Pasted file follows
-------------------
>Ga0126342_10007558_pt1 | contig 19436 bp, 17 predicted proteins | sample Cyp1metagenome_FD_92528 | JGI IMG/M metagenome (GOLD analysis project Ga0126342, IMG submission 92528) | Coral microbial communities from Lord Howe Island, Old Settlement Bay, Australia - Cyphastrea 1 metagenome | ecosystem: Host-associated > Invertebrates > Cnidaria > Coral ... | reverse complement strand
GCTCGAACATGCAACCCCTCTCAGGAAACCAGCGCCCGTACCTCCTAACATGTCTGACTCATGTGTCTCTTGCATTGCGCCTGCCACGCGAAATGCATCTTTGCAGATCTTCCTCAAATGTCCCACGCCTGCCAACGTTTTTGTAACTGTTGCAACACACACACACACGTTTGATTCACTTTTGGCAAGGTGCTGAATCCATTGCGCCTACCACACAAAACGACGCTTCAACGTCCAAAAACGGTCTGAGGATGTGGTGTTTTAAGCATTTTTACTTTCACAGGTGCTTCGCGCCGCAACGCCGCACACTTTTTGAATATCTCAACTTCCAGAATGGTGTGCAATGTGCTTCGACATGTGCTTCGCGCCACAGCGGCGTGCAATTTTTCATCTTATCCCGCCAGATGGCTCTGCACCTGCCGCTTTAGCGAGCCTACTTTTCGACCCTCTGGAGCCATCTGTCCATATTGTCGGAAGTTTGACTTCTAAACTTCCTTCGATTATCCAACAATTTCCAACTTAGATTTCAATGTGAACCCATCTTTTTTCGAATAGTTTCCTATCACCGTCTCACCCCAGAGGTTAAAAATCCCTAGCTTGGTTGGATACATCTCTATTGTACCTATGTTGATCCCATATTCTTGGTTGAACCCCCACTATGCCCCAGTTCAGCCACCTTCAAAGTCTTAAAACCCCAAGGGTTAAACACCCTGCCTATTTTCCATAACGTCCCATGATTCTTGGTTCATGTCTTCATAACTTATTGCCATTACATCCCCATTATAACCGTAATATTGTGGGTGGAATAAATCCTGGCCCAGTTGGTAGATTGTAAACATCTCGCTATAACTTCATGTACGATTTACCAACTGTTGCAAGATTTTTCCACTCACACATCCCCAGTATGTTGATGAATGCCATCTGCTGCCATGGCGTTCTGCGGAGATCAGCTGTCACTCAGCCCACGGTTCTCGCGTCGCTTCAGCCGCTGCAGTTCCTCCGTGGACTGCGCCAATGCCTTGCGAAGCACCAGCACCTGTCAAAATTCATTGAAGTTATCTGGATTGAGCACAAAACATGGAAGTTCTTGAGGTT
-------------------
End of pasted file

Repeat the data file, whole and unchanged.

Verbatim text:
>Ga0126342_10007558_pt1 | contig 19436 bp, 17 predicted proteins | sample Cyp1metagenome_FD_92528 | JGI IMG/M metagenome (GOLD analysis project Ga0126342, IMG submission 92528) | Coral microbial communities from Lord Howe Island, Old Settlement Bay, Australia - Cyphastrea 1 metagenome | ecosystem: Host-associated > Invertebrates > Cnidaria > Coral ... | reverse complement strand
GCTCGAACATGCAACCCCTCTCAGGAAACCAGCGCCCGTACCTCCTAACATGTCTGACTCATGTGTCTCTTGCATTGCGCCTGCCACGCGAAATGCATCTTTGCAGATCTTCCTCAAATGTCCCACGCCTGCCAACGTTTTTGTAACTGTTGCAACACACACACACACGTTTGATTCACTTTTGGCAAGGTGCTGAATCCATTGCGCCTACCACACAAAACGACGCTTCAACGTCCAAAAACGGTCTGAGGATGTGGTGTTTTAAGCATTTTTACTTTCACAGGTGCTTCGCGCCGCAACGCCGCACACTTTTTGAATATCTCAACTTCCAGAATGGTGTGCAATGTGCTTCGACATGTGCTTCGCGCCACAGCGGCGTGCAATTTTTCATCTTATCCCGCCAGATGGCTCTGCACCTGCCGCTTTAGCGAGCCTACTTTTCGACCCTCTGGAGCCATCTGTCCATATTGTCGGAAGTTTGACTTCTAAACTTCCTTCGATTATCCAACAATTTCCAACTTAGATTTCAATGTGAACCCATCTTTTTTCGAATAGTTTCCTATCACCGTCTCACCCCAGAGGTTAAAAATCCCTAGCTTGGTTGGATACATCTCTATTGTACCTATGTTGATCCCATATTCTTGGTTGAACCCCCACTATGCCCCAGTTCAGCCACCTTCAAAGTCTTAAAACCCCAAGGGTTAAACACCCTGCCTATTTTCCATAACGTCCCATGATTCTTGGTTCATGTCTTCATAACTTATTGCCATTACATCCCCATTATAACCGTAATATTGTGGGTGGAATAAATCCTGGCCCAGTTGGTAGATTGTAAACATCTCGCTATAACTTCATGTACGATTTACCAACTGTTGCAAGATTTTTCCACTCACACATCCCCAGTATGTTGATGAATGCCATCTGCTGCCATGGCGTTCTGCGGAGATCAGCTGTCACTCAGCCCACGGTTCTCGCGTCGCTTCAGCCGCTGCAGTTCCTCCGTGGACTGCGCCAATGCCTTGCGAAGCACCAGCACCTGTCAAAATTCATTGAAGTTATCTGGATTGAGCACAAAACATGGAAGTTCTTGAGGTT